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By
Reuters API
Published
May 10, 2017
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For world's super-rich, a pink diamond is forever

By
Reuters API
Published
May 10, 2017

 For the world's super-rich, the investment of choice is increasingly a very rare naturally pink diamond, an asset class that this year has set records at auction.


Pink diamonds are not a bubble, analysts say Reuters


Tobias Kormind, managing director of 77 Diamonds, which has a shop in London's Mayfair district and sells online, says the trend for coloured stones has gathered strength as the world emerged from financial crisis.

"Very savvy investors clocked on to the fact these coloured stones are so incredibly rare," Kormind told Reuters Television.

Naturally coloured diamonds occur because of a particular lattice structure, formed when they were created at great pressure in the earth's crust, that refracts light to produce coloured rather than white stones.

Depending on their exact structure, coloured diamonds can be blue, yellow, red and pink, but pink is both rare and aesthetically highly prized by collectors, analysts say.

"Pink diamonds are not a bubble. There is a market. People are not just buying, but selling. There is economic sense to this," Edahn Golan, of Edahn Golan Diamond Research & Data, said.

In April a huge 59.6-carat pink diamond, the "Pink Star", sold for a record $71.2 million (£55 million) in Hong Kong.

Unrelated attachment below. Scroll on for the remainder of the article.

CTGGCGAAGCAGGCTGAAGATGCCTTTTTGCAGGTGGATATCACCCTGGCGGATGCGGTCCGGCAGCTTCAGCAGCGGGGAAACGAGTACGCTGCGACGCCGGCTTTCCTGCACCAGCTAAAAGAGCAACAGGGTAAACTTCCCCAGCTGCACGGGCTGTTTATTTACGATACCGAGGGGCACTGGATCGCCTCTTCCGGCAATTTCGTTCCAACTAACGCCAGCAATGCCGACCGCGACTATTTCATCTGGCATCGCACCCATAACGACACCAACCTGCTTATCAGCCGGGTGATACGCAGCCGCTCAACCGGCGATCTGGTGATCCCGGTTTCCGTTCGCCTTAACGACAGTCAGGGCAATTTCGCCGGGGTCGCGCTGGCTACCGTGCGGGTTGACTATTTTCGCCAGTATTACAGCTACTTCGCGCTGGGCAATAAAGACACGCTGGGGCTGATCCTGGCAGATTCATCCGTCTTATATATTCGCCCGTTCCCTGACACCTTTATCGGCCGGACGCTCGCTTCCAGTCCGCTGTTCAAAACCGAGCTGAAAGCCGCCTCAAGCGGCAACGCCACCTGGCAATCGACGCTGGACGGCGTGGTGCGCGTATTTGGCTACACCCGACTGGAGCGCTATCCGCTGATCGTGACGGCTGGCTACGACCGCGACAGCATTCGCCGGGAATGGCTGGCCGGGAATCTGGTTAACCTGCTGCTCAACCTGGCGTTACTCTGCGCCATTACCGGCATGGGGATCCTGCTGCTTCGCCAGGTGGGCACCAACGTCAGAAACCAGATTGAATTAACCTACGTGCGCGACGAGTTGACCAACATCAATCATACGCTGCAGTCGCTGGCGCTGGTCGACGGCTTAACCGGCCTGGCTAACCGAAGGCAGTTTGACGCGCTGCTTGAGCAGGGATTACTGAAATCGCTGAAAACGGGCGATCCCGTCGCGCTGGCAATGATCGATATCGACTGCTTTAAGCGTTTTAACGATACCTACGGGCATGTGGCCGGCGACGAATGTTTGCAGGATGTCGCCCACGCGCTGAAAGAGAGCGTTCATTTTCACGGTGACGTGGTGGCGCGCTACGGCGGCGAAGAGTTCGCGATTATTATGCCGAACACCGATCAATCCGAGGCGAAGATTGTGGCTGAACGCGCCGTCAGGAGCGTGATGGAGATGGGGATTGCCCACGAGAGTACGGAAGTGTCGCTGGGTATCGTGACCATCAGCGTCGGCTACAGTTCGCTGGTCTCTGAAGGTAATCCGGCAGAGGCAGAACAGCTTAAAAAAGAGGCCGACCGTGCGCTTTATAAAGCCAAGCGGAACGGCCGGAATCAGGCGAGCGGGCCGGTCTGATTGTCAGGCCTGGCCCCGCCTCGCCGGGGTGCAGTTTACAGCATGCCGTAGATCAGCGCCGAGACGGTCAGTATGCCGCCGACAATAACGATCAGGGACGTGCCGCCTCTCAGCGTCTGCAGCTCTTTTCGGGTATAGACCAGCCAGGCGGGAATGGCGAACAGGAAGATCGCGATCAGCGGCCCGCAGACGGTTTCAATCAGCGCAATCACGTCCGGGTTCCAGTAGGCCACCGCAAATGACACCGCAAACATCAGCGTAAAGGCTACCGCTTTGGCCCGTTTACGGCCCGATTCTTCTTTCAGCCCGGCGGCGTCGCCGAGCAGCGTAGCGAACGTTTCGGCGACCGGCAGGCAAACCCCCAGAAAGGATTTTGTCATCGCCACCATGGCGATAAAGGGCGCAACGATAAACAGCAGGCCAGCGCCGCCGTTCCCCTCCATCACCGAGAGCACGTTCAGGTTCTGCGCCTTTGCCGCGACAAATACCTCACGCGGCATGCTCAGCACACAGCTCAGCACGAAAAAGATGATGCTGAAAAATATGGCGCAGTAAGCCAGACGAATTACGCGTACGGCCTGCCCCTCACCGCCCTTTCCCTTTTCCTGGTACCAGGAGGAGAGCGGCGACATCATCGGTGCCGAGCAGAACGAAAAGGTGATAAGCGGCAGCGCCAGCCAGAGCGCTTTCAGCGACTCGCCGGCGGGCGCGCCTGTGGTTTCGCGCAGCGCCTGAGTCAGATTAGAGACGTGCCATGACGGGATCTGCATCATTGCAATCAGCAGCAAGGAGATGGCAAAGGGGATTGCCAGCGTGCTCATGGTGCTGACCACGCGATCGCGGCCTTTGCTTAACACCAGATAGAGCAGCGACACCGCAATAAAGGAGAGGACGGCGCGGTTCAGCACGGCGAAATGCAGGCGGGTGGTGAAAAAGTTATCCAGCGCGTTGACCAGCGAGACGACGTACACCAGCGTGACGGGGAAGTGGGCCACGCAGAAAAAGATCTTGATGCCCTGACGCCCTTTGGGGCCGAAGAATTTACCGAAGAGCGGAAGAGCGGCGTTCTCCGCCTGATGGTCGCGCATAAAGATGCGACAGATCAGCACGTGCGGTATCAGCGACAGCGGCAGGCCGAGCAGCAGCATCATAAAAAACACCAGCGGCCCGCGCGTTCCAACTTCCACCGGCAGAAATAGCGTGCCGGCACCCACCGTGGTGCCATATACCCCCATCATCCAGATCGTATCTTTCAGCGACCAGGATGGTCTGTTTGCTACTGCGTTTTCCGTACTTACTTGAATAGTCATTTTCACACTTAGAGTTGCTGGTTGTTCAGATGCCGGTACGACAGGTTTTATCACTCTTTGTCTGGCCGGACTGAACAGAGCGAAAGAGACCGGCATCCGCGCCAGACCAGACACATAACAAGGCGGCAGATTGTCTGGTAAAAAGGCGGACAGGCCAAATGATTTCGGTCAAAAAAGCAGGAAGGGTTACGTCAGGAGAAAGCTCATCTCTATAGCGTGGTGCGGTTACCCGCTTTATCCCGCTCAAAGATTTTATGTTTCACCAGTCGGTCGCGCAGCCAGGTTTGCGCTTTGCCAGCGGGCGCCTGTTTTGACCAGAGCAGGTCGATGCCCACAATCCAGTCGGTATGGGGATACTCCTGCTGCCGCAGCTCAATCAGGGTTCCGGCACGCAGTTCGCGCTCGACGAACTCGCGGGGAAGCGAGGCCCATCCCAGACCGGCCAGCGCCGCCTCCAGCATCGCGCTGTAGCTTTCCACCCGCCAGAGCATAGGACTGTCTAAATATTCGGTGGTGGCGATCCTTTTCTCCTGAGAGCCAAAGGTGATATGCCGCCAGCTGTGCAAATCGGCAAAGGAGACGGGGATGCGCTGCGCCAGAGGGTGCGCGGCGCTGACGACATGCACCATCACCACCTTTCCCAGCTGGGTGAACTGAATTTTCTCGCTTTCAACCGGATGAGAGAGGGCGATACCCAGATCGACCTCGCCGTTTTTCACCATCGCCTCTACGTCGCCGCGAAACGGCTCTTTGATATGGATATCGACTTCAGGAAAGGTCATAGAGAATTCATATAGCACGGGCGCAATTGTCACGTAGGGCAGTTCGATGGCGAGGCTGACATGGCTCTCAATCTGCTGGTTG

The source of an estimated 90 percent of the world's pink diamonds is Rio Tinto's Argyle mine in Western Australia, which has been operating since 1983, meaning its deposits are depleted. Rio says it is due to close in 2021.

Even at the Argyle mine, Rio says less than 0.01 percent of annual production (14 million carats in 2016) comprises pink diamonds.

It does not disclose how much the pink gems add to its balance sheet, but told Reuters in an email Rio Tinto's Argyle pink diamonds have averaged double-digit growth for the last decade.

Analysts say the Argyle pink diamonds tend to be relatively small but vividly coloured. Other mines scattered around the world produce occasional pink diamonds.

The Fancy Color Research Foundation, based in New York and Tel Aviv, publishes indexes that illustrate price changes.

The most expensive category, the vivid pink index, shows an average annual price rise of more than 14 percent since 2005. Other pink diamonds have risen more than 13 percent per year.
 

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